Idalia entered foster care when she was three years old. She was “highly sexualized,” was attending counseling sessions, and was taking medications for behavior management. She has been diagnosed with Oppositional Defiant Disorder and appears to have suffered sexual abuse. White stated that Idalia is very intelligent, but she has high emotional needs. She needs “continual modification interventions.” Idalia has been in therapy concerning sexualized behavior issues. A psychological evaluation of Idalia dated December 5, 2000 recommended that, due to allegations of physical abuse, appellant should have only supervised visitation with Idalia until a parenting capacity evaluation was performed.

Amy Burks, Idalia’s foster parent for about five months, testified that she has had to retrieve Idalia from school when she exhibits behavioral problems, which usually occurs just after she visits with her parents. She stated that Idalia exhibits the behavior by jumping up and down and hitting her head against the wall. Burks stated that Idalia “does great at home,” and Burks participates in Idalia’s counseling sessions. Burks testified that Idalia’s behavior has improved while she has lived with Burks and that she is interested in adopting Idalia.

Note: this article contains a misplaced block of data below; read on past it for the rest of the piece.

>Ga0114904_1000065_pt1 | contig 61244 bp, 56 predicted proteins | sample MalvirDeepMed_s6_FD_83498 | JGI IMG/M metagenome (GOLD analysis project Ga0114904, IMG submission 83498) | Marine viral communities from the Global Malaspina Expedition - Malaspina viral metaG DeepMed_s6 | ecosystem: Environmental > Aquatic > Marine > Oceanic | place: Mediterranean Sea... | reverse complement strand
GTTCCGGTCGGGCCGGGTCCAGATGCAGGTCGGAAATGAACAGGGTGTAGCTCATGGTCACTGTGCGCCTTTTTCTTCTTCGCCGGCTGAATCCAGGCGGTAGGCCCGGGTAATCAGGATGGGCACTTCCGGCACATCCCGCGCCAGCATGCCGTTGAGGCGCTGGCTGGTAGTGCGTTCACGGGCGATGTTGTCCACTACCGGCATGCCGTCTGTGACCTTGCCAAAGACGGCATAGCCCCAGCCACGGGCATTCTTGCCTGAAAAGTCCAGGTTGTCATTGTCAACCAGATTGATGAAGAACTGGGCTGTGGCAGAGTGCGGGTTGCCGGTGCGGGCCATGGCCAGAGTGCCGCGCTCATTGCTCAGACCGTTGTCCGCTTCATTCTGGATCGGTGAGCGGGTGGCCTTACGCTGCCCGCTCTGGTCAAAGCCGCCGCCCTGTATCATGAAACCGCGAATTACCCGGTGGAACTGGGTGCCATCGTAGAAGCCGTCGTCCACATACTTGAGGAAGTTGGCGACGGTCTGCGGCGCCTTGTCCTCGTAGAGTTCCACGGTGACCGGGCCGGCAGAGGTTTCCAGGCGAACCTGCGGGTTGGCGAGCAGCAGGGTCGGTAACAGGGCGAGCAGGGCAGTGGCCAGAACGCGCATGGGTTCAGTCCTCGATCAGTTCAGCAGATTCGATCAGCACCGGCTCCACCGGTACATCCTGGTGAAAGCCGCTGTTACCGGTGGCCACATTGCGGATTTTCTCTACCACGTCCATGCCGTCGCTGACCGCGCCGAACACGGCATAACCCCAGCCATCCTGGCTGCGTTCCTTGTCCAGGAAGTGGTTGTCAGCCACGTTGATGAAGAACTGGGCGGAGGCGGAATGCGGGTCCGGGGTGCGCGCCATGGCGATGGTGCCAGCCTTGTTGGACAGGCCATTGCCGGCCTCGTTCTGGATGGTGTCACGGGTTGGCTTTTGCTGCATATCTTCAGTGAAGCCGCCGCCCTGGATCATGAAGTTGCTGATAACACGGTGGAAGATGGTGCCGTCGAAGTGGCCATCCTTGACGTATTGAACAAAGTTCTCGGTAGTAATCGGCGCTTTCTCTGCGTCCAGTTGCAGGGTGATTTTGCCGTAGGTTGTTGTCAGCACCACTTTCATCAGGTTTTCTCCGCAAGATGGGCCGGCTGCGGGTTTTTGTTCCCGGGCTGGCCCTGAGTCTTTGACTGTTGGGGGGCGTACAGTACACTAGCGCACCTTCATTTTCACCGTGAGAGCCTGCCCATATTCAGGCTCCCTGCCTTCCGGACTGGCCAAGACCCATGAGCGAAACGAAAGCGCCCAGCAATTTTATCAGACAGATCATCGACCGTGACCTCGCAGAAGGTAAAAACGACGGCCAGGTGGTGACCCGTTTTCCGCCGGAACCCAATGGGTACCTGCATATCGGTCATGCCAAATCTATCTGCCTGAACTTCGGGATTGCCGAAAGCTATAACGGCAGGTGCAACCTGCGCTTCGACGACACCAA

White opined that it was in the best interests of the children to terminate appellant’s parental rights. The children have been in foster care for about three years. White stated they needed stability, security, safety and nurturing. The current foster homes are meeting those needs for the children, and the foster parents are interested in adopting the children. White stated that appellant has not completed the services necessary to meet the children’s needs. The guardians ad litem for the children also recommended termination of appellant’s parental rights.

At the time of the hearing, appellant was employed and had a residence. She testified she planned to take a parenting class with emphasis on children with behavioral issues. She stated that she had not taken the class before because it was not available to her. Appellant testified she attended every scheduled visitation with her children with the exception of those dates that coincided with her court dates. She indicated that social services often did not reschedule the visits that she was unable to attend. Appellant stated that she intended to begin counseling in the next month and that she had already taken one parenting class.

Appellant did not know how Marquise was performing in school. Appellant has never telephoned the foster home where Idalia is placed. She did not know how Idalia was performing in school or in counseling.